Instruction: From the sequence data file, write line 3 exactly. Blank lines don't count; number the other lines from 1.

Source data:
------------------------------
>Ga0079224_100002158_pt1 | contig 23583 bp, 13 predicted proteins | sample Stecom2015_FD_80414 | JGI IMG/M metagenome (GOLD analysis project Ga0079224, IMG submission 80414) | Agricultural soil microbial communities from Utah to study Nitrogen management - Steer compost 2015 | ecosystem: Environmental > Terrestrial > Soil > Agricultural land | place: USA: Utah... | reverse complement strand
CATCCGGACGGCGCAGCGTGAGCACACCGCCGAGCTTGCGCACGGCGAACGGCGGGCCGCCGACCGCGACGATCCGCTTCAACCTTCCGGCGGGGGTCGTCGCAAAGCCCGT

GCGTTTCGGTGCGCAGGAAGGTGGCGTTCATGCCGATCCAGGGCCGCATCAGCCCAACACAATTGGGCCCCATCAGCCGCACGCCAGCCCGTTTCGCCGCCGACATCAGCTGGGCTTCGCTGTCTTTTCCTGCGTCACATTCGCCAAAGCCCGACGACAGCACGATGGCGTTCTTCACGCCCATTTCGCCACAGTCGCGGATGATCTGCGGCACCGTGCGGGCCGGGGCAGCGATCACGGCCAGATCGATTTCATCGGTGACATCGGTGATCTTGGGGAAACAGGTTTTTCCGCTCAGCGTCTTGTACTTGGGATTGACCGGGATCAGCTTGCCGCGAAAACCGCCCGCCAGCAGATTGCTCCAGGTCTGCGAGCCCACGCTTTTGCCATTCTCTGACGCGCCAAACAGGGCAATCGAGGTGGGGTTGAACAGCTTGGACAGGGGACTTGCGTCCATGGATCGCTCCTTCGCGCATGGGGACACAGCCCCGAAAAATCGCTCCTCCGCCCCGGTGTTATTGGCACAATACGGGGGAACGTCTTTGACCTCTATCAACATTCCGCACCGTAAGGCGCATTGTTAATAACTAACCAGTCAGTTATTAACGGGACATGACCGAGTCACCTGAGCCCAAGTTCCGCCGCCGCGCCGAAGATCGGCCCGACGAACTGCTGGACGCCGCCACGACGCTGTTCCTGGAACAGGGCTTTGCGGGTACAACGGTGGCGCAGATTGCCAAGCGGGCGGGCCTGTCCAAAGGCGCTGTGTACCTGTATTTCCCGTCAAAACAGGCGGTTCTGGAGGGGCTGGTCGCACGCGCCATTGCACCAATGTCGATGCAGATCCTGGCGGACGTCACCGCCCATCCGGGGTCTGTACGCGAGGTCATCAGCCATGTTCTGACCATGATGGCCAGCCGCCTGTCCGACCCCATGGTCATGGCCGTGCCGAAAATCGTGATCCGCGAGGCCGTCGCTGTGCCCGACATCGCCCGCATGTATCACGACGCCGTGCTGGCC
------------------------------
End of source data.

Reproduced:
GCGTTTCGGTGCGCAGGAAGGTGGCGTTCATGCCGATCCAGGGCCGCATCAGCCCAACACAATTGGGCCCCATCAGCCGCACGCCAGCCCGTTTCGCCGCCGACATCAGCTGGGCTTCGCTGTCTTTTCCTGCGTCACATTCGCCAAAGCCCGACGACAGCACGATGGCGTTCTTCACGCCCATTTCGCCACAGTCGCGGATGATCTGCGGCACCGTGCGGGCCGGGGCAGCGATCACGGCCAGATCGATTTCATCGGTGACATCGGTGATCTTGGGGAAACAGGTTTTTCCGCTCAGCGTCTTGTACTTGGGATTGACCGGGATCAGCTTGCCGCGAAAACCGCCCGCCAGCAGATTGCTCCAGGTCTGCGAGCCCACGCTTTTGCCATTCTCTGACGCGCCAAACAGGGCAATCGAGGTGGGGTTGAACAGCTTGGACAGGGGACTTGCGTCCATGGATCGCTCCTTCGCGCATGGGGACACAGCCCCGAAAAATCGCTCCTCCGCCCCGGTGTTATTGGCACAATACGGGGGAACGTCTTTGACCTCTATCAACATTCCGCACCGTAAGGCGCATTGTTAATAACTAACCAGTCAGTTATTAACGGGACATGACCGAGTCACCTGAGCCCAAGTTCCGCCGCCGCGCCGAAGATCGGCCCGACGAACTGCTGGACGCCGCCACGACGCTGTTCCTGGAACAGGGCTTTGCGGGTACAACGGTGGCGCAGATTGCCAAGCGGGCGGGCCTGTCCAAAGGCGCTGTGTACCTGTATTTCCCGTCAAAACAGGCGGTTCTGGAGGGGCTGGTCGCACGCGCCATTGCACCAATGTCGATGCAGATCCTGGCGGACGTCACCGCCCATCCGGGGTCTGTACGCGAGGTCATCAGCCATGTTCTGACCATGATGGCCAGCCGCCTGTCCGACCCCATGGTCATGGCCGTGCCGAAAATCGTGATCCGCGAGGCCGTCGCTGTGCCCGACATCGCCCGCATGTATCACGACGCCGTGCTGGCC